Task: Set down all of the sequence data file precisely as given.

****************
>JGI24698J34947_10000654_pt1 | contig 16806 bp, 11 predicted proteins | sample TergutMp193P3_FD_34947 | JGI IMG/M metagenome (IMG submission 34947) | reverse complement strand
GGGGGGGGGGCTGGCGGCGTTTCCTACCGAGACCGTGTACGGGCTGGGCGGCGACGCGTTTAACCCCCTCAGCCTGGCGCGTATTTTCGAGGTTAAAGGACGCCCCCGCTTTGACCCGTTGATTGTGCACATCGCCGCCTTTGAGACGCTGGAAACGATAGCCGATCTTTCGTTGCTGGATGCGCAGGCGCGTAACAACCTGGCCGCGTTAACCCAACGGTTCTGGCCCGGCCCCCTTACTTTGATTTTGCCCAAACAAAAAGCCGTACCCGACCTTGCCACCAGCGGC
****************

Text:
>JGI24698J34947_10000654_pt1 | contig 16806 bp, 11 predicted proteins | sample TergutMp193P3_FD_34947 | JGI IMG/M metagenome (IMG submission 34947) | reverse complement strand
GGGGGGGGGGCTGGCGGCGTTTCCTACCGAGACCGTGTACGGGCTGGGCGGCGACGCGTTTAACCCCCTCAGCCTGGCGCGTATTTTCGAGGTTAAAGGACGCCCCCGCTTTGACCCGTTGATTGTGCACATCGCCGCCTTTGAGACGCTGGAAACGATAGCCGATCTTTCGTTGCTGGATGCGCAGGCGCGTAACAACCTGGCCGCGTTAACCCAACGGTTCTGGCCCGGCCCCCTTACTTTGATTTTGCCCAAACAAAAAGCCGTACCCGACCTTGCCACCAGCGGC